Web Content Viewer
Actions
Available for people using Individual Options, Level One, and SELF waivers
Vocational Habilitation

Vocational Habilitation is often called Voc Hab for short. It is a service which provides learning and work experiences, including volunteer work, that help to develop skills that lead to integrated community employment in a job that matches the person's interests, strengths, priorities, and abilities.

Vocational Habilitation can help someone learn how to

  • take care of personal care needs in a workplace, things like hygiene, meals, and taking medication, 
  • interact with customers, co-workers, and other people in the workplace,
  • speak up for themselves at work,
  • arrange and use transportation to get to and from work, and
  • advance on the path to community employment.

When to Apply this Service

Vocational Habilitation services may be available based on an understanding of each person's needs, discovered during an assessment then listed in their individual service plan.

Services are expected to occur over a defined period of time and specific outcomes to be achieved that are decided upon by the person accessing the service working with their team.

Vocational Habilitation services include activities such as ongoing support, information and referral to Career Planning services, disability benefits, and other appropriate services.

Ongoing support activities may include direct supervision, telephone and in-person monitoring, counseling, and other supports that help develop job skills, including

  • training to help the person maintain current skills, learn new work skills, attain self-determination goals, and improve social skills,
  • developing a plan of instruction and support, including task analyses to prepare the person for competitive integrated employment,
  • creating a plan to help the person transition to competitive integrated employment,
  • supporting and training the person to use Transportation services, public transportation or other community transportation resources,
  • offering training to build problem-solving skills and meet job expectations, and
  • assisting the person with medication administration or with performing health-related activities while working.

Providing this Service

Agency providers that have a Medicaid provider agreement and are DODD-certified can provide this service. Voc Hab services can not be provided by independent providers.

Vocational Habilitation can be provided one-on-one or as a group service.

Group size is determined by a person’s score on the Acuity Assessment Instrument.

Score Group Ratio
A1 1:16
A 1:12
B 1:6
C 1:3

Voc Hab must take place in a non-residential setting separate from the person's home. 

Training Requirements for this Service

After initial provider certification and annual training requirements, the following is required to provide this service.

During the First Year

Direct service providers, other than those who have at least one year of experience providing Vocational Habilitation at the point of hire, will be assigned and have access to a mentor.

No later than one year after hire, direct service providers, other than those who have at least one year of experience providing vocational habilitation at the point of hire, must successfully complete at least eight hours of training specific to Vocational Habilitation that includes but is not limited to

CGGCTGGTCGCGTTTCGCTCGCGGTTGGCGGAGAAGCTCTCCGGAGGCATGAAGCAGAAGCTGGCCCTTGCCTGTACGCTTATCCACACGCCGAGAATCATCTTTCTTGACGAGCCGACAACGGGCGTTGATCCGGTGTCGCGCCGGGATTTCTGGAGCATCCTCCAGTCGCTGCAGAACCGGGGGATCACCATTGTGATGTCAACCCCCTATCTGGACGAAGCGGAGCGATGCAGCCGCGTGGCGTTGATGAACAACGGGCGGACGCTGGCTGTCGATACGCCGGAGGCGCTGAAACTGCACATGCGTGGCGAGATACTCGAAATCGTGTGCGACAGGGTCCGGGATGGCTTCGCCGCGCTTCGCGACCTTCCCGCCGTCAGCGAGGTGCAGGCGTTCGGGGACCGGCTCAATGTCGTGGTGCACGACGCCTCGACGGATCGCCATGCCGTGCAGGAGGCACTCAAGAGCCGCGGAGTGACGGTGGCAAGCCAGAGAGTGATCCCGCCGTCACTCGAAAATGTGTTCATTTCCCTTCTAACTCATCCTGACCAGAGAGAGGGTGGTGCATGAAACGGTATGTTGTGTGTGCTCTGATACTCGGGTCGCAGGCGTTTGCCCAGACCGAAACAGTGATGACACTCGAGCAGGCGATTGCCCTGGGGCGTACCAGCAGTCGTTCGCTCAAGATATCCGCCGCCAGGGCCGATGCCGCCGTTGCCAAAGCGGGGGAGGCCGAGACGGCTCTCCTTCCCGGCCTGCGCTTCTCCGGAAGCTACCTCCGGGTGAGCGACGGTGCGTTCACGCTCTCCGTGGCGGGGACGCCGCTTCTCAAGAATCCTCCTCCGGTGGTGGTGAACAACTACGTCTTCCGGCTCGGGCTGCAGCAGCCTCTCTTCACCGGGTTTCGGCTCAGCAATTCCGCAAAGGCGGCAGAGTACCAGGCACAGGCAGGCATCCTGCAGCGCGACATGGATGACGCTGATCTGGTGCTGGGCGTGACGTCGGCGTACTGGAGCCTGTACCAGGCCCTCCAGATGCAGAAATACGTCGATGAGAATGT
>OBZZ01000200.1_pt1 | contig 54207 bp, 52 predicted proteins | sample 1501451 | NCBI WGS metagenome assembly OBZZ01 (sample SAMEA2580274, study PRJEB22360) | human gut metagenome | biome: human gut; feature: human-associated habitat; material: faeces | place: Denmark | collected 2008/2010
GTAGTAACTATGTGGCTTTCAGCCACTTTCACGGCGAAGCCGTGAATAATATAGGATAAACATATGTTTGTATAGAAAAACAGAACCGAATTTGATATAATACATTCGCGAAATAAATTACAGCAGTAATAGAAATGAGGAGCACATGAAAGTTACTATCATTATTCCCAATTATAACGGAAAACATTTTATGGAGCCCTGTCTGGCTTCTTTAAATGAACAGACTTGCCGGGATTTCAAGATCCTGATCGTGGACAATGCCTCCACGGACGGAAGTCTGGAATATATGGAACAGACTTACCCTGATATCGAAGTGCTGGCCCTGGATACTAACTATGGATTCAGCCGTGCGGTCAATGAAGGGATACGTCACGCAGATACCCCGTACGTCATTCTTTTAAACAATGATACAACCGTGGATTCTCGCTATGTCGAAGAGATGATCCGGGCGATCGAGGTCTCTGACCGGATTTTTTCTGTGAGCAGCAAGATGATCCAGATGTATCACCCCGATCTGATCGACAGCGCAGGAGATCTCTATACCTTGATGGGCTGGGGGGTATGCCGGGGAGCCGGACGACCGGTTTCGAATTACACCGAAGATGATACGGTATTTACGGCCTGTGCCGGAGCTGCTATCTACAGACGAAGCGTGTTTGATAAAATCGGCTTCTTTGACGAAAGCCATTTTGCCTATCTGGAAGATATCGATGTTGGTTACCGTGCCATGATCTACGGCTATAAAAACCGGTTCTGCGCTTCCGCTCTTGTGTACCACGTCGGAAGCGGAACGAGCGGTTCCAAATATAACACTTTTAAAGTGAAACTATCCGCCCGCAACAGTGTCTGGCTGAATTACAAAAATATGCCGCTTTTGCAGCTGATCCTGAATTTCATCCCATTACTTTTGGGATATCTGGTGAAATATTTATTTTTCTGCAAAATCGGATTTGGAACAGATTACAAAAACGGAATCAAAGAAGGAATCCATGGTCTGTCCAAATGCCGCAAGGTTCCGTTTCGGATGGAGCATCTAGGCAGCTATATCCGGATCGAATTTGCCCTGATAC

• skill-building to advance a person with disabilities on his or her path to community employment and development of the person’s strengths and skills necessary for competitive integrated employment,
  • and self-determination, which includes assisting the person to develop self-advocacy skills, to exercise his or her civil rights, to exercise control and responsibility over the services he or she receives, and to acquire skills that enable him or her to become more independent, productive, and integrated within the community.

Providers must successfully complete on-the-job training specific to each person they serve, including

  • what is important to the person and what is important for the person, and
  • the person’s support needs, such as behavioral support strategy, management of the person’s funds, and medication administration or delegated nursing.

During the Second Year

Beginning in the second year after hire, direct service providers must annually complete at least eight hours of training that includes

  • the role and responsibilities of direct services staff with regard to services including person-centered planning, community integration, self-determination, and self-advocacy,
  • a person’s rights,
  • the requirement of the Major Unusual Incidents rule, including a review of Health and Welfare Alerts issued by DODD since the previous year’s training,
  • the requirements for providing behavioral support to the person, and 
  • best practices related to providing Vocational Habilitation.

Billing and Payment Information

All services must be delivered as specified in the individual service plan and authorized in Payment Authorization for Waiver Services, known as PAWS, to be successfully submitted for payment through eMBS.     

A provider of vocational habilitation may use the daily billing unit when the provider delivers between five and seven hours of vocational habilitation to the same person during one calendar day and the person accessing services does not qualify for or the provider elects not to receive the behavioral support, medical assistance nor the community integration rate modifications.

Additional information about rates and limitations are available in the service's rule and appendix, OAC 5123:2-9-14